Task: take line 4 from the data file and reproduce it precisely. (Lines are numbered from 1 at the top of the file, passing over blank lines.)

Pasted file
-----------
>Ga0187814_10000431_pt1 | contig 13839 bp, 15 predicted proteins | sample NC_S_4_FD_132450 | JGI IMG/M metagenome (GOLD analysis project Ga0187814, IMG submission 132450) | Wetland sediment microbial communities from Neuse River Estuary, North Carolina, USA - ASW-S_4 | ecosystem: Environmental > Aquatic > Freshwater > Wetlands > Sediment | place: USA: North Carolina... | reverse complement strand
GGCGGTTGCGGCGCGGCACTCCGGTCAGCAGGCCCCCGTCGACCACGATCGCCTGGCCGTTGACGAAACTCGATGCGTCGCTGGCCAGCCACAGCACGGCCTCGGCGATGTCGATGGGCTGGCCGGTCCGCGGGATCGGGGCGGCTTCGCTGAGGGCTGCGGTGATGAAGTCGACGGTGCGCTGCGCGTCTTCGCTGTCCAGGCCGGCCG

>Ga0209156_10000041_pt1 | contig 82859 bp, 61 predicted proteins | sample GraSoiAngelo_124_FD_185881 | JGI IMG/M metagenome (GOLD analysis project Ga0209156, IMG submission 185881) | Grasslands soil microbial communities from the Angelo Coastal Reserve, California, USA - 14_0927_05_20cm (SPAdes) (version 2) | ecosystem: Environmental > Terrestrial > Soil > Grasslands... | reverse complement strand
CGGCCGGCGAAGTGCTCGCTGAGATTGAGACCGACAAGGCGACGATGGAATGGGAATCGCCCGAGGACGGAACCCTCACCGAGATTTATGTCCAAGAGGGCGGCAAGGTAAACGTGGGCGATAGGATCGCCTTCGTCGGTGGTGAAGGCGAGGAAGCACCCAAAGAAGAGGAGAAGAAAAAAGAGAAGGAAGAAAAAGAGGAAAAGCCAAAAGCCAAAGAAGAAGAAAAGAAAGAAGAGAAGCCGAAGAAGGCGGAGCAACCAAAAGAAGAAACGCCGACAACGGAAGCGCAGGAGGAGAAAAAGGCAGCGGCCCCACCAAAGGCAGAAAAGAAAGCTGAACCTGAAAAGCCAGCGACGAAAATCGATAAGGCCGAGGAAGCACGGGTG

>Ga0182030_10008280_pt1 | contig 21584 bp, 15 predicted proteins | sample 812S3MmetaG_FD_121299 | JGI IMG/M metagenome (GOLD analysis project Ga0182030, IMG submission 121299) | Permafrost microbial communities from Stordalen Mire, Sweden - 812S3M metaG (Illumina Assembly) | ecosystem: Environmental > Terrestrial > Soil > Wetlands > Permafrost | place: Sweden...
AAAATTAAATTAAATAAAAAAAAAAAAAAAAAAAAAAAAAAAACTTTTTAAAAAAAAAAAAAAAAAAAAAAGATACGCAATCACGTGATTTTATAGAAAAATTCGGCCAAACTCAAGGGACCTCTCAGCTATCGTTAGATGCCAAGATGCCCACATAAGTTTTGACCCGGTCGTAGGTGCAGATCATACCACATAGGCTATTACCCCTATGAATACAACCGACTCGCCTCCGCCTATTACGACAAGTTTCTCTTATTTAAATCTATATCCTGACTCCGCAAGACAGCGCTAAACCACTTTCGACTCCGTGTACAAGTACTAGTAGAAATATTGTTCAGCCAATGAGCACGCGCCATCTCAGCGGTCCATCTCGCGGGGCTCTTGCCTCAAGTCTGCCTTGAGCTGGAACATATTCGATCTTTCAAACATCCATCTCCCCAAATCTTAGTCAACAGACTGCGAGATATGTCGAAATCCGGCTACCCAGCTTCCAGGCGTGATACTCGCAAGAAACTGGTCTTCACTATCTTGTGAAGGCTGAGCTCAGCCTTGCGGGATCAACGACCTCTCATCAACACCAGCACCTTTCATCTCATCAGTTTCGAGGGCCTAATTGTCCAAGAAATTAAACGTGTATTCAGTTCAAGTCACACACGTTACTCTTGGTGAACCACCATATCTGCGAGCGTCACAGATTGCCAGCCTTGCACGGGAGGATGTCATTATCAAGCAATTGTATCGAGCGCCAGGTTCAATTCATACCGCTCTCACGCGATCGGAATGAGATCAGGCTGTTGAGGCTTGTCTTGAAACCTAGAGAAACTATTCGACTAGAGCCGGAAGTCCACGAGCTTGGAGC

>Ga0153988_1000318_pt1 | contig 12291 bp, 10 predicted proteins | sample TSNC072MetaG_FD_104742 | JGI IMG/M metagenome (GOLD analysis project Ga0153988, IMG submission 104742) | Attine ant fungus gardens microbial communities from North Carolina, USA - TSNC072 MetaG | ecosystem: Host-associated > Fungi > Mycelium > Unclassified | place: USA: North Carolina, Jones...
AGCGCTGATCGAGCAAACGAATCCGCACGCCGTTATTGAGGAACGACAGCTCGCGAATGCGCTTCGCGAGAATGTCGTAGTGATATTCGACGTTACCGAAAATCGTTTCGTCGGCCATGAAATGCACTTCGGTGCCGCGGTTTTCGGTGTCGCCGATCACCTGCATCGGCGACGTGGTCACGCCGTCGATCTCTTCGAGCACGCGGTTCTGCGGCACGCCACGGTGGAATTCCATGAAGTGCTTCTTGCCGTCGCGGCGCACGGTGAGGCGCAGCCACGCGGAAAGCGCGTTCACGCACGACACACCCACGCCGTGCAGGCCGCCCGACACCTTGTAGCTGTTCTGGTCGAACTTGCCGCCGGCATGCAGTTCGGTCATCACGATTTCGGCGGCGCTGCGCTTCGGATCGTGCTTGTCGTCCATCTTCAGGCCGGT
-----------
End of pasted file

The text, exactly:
CGGCCGGCGAAGTGCTCGCTGAGATTGAGACCGACAAGGCGACGATGGAATGGGAATCGCCCGAGGACGGAACCCTCACCGAGATTTATGTCCAAGAGGGCGGCAAGGTAAACGTGGGCGATAGGATCGCCTTCGTCGGTGGTGAAGGCGAGGAAGCACCCAAAGAAGAGGAGAAGAAAAAAGAGAAGGAAGAAAAAGAGGAAAAGCCAAAAGCCAAAGAAGAAGAAAAGAAAGAAGAGAAGCCGAAGAAGGCGGAGCAACCAAAAGAAGAAACGCCGACAACGGAAGCGCAGGAGGAGAAAAAGGCAGCGGCCCCACCAAAGGCAGAAAAGAAAGCTGAACCTGAAAAGCCAGCGACGAAAATCGATAAGGCCGAGGAAGCACGGGTG